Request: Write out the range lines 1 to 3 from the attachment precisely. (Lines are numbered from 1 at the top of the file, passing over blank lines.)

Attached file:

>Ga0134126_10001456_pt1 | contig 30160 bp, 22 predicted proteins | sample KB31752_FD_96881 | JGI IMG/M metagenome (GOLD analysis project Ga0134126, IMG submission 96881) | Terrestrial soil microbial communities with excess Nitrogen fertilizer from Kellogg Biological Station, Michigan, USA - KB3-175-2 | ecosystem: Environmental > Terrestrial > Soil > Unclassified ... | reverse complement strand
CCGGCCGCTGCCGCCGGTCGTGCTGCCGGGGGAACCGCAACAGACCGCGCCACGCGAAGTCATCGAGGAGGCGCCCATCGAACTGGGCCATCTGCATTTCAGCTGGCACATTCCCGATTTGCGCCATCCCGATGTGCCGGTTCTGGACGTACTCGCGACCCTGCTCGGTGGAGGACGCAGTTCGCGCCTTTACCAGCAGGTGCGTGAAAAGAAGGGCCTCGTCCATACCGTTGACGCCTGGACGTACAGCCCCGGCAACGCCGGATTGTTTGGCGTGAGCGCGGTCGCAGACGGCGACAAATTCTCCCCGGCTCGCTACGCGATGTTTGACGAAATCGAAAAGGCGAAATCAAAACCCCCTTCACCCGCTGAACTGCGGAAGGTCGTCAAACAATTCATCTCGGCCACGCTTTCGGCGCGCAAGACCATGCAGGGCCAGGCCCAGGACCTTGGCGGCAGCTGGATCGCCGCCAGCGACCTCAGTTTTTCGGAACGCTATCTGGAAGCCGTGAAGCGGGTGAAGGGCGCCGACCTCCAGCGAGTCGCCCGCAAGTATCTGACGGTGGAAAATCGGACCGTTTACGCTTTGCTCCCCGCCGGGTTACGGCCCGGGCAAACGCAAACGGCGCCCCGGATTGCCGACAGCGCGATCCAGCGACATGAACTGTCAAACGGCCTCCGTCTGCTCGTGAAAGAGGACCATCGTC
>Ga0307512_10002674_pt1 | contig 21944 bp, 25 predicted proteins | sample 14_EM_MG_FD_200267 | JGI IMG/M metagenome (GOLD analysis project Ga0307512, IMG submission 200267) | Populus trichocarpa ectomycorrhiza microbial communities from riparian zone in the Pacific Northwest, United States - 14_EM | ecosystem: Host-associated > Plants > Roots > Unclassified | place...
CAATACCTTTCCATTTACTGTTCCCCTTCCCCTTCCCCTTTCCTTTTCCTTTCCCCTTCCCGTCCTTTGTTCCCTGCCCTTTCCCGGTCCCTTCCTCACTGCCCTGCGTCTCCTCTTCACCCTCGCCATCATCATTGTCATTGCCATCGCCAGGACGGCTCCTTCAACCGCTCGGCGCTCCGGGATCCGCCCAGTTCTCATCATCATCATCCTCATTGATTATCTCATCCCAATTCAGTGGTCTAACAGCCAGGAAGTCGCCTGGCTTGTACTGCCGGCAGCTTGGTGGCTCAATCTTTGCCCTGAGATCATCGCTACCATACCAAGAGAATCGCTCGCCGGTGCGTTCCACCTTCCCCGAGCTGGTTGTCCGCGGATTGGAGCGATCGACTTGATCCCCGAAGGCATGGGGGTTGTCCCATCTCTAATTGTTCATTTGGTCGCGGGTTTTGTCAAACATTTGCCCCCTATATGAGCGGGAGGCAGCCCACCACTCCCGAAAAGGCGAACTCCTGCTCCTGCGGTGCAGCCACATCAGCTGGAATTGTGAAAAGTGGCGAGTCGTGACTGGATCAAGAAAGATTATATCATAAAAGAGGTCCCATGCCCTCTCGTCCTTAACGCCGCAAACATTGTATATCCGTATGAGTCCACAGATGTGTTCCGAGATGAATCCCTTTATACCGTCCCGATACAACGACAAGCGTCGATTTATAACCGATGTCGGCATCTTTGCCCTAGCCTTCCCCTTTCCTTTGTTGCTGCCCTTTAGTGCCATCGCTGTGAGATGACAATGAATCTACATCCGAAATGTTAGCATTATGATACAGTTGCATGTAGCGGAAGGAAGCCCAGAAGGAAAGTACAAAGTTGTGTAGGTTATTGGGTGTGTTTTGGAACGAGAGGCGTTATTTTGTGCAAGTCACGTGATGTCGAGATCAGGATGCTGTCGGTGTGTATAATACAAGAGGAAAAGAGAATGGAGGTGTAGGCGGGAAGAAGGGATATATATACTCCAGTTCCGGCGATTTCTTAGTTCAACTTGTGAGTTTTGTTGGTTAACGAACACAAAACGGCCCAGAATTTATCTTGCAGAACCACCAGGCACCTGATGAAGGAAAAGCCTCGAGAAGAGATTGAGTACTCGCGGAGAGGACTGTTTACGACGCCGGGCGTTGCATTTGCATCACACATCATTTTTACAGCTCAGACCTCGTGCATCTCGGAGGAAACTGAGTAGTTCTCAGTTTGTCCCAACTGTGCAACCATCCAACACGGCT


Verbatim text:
>Ga0134126_10001456_pt1 | contig 30160 bp, 22 predicted proteins | sample KB31752_FD_96881 | JGI IMG/M metagenome (GOLD analysis project Ga0134126, IMG submission 96881) | Terrestrial soil microbial communities with excess Nitrogen fertilizer from Kellogg Biological Station, Michigan, USA - KB3-175-2 | ecosystem: Environmental > Terrestrial > Soil > Unclassified ... | reverse complement strand
CCGGCCGCTGCCGCCGGTCGTGCTGCCGGGGGAACCGCAACAGACCGCGCCACGCGAAGTCATCGAGGAGGCGCCCATCGAACTGGGCCATCTGCATTTCAGCTGGCACATTCCCGATTTGCGCCATCCCGATGTGCCGGTTCTGGACGTACTCGCGACCCTGCTCGGTGGAGGACGCAGTTCGCGCCTTTACCAGCAGGTGCGTGAAAAGAAGGGCCTCGTCCATACCGTTGACGCCTGGACGTACAGCCCCGGCAACGCCGGATTGTTTGGCGTGAGCGCGGTCGCAGACGGCGACAAATTCTCCCCGGCTCGCTACGCGATGTTTGACGAAATCGAAAAGGCGAAATCAAAACCCCCTTCACCCGCTGAACTGCGGAAGGTCGTCAAACAATTCATCTCGGCCACGCTTTCGGCGCGCAAGACCATGCAGGGCCAGGCCCAGGACCTTGGCGGCAGCTGGATCGCCGCCAGCGACCTCAGTTTTTCGGAACGCTATCTGGAAGCCGTGAAGCGGGTGAAGGGCGCCGACCTCCAGCGAGTCGCCCGCAAGTATCTGACGGTGGAAAATCGGACCGTTTACGCTTTGCTCCCCGCCGGGTTACGGCCCGGGCAAACGCAAACGGCGCCCCGGATTGCCGACAGCGCGATCCAGCGACATGAACTGTCAAACGGCCTCCGTCTGCTCGTGAAAGAGGACCATCGTC
>Ga0307512_10002674_pt1 | contig 21944 bp, 25 predicted proteins | sample 14_EM_MG_FD_200267 | JGI IMG/M metagenome (GOLD analysis project Ga0307512, IMG submission 200267) | Populus trichocarpa ectomycorrhiza microbial communities from riparian zone in the Pacific Northwest, United States - 14_EM | ecosystem: Host-associated > Plants > Roots > Unclassified | place...